You know what the worst part about fighting with a significant other is?


When it’s all said and done and it’s evident you both need some space from each other to get your mental right, who do you turn to? Who do you hash things out with and replay the fight to for some much needed insight? Of course everyone has friends and family, but can they honestly be trusted with that kind of information?


If it’s one thing I’ve learned over the years, it’s that the minute you get into a fight with a significant other and turn to your family and friends for comfort, they immediately make you the victim and the other person the enemy. They can’t forget the fight. They can’t let it go. They keep track of it and measure it up against their book of what is and isn’t acceptable in a fight within a relationship. 


Suddenly those angry tears caused by frustration, are just tears, and that person made you cry. They should be ashamed of themselves. They’ve hurt you and there is no greater sin than that. You threw something out of anger or something broke, or it almost got physical, and they just see violence against you. It’s an unhealthy relationship and you have to leave now.


But if we are allowed to be frank, they can’t be held wrong for these perceptions. When you paint the picture perfect relationship for them and don’t show them the mini arguments and fights, when you have that big blow out with your significant other, you’ve opened a can of worms and given them reason to suddenly scrutinize your relationship and look for any visible flaws. And naturally, they will find them.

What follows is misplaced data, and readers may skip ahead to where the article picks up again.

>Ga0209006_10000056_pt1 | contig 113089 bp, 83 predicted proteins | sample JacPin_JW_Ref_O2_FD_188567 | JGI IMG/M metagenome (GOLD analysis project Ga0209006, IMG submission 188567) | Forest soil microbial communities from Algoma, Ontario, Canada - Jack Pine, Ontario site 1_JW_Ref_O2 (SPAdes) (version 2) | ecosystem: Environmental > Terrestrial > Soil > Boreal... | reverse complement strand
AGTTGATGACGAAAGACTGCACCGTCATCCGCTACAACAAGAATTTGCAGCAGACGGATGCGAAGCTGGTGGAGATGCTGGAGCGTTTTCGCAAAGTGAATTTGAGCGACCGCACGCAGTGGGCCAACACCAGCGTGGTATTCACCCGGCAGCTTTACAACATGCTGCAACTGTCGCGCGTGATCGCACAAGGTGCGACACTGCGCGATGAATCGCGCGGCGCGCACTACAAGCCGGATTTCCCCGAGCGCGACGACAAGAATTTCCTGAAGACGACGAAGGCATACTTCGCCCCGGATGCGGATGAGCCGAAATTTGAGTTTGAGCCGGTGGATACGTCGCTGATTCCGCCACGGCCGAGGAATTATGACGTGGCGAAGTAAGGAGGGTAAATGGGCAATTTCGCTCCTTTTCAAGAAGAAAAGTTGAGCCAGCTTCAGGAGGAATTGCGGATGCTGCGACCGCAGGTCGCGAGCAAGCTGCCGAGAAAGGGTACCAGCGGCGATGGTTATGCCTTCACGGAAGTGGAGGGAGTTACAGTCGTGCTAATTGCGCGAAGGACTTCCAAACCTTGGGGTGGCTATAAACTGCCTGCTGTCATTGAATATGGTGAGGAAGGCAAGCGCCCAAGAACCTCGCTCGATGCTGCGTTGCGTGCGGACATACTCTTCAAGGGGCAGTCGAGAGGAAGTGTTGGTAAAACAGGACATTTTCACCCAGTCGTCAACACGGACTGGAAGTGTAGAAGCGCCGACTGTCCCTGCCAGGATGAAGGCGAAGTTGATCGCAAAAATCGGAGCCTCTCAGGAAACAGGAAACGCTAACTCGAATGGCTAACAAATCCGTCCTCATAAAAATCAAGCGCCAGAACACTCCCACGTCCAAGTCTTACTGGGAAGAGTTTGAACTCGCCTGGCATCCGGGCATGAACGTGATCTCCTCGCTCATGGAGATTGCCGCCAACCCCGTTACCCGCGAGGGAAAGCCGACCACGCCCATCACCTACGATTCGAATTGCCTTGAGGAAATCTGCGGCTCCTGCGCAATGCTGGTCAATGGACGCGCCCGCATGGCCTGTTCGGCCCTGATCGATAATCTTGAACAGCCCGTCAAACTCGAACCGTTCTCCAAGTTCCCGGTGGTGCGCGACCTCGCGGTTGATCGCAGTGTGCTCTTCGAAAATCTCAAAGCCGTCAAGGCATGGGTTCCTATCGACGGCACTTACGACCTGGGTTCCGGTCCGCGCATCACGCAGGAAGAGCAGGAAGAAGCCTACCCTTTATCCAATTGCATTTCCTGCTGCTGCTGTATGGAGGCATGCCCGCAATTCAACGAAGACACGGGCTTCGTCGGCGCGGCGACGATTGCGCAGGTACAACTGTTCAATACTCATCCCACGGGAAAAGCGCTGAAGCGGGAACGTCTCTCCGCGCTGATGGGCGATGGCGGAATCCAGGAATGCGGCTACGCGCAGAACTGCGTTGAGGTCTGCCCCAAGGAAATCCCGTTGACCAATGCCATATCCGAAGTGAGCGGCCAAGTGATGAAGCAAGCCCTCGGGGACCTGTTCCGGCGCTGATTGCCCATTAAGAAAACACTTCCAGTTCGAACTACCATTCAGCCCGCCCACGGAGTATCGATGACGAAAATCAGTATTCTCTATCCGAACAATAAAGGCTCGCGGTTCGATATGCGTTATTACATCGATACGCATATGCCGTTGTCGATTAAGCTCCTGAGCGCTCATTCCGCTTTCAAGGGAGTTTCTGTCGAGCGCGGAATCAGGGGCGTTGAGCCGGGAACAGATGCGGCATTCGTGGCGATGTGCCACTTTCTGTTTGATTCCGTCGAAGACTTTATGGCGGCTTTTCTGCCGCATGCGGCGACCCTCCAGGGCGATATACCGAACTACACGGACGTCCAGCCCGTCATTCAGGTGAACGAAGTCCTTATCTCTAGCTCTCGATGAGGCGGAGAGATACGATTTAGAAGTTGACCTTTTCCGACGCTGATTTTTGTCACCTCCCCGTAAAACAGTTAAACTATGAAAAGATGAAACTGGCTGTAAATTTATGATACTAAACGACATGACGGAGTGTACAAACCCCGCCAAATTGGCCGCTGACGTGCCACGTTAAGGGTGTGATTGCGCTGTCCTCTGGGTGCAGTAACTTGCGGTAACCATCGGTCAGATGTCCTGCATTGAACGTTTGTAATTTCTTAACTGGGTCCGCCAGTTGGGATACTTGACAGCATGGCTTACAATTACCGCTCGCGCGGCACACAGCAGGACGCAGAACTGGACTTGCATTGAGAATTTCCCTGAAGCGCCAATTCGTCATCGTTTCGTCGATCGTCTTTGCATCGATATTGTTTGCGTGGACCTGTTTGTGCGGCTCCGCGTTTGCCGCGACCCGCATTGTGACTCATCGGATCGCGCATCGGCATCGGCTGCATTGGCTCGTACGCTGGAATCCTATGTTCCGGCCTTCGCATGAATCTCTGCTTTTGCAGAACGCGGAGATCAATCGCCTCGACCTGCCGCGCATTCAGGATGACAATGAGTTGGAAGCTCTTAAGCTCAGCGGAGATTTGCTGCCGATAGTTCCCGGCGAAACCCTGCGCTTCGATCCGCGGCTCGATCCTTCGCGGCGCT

He’s too controlling. He’s too clingy. He’s not letting you breathe. Why does he always have to know?


And then suddenly you are asking the same questions they are. You begin undermining your own relationship in search of answers to questions you never had. Looking for a resolution to a problem that never existed until your friends and family turned it into a problem for you. And then suddenly, they can no longer be happy for you and your relationship. It doesn’t matter if the fight is resolved or if you and your significant other have gotten over it. They haven’t. You’ve removed the rose colored glasses and now they are adamant about their dislike and disapproval of your relationship. You nor your relationship receive the benefit of the doubt from them anymore.


So what do you do when you get into a fight with a significant other and you both need some space to clear your mental? Who do you turn to? Who do you rehash the fight to in the hopes of gaining some insight?



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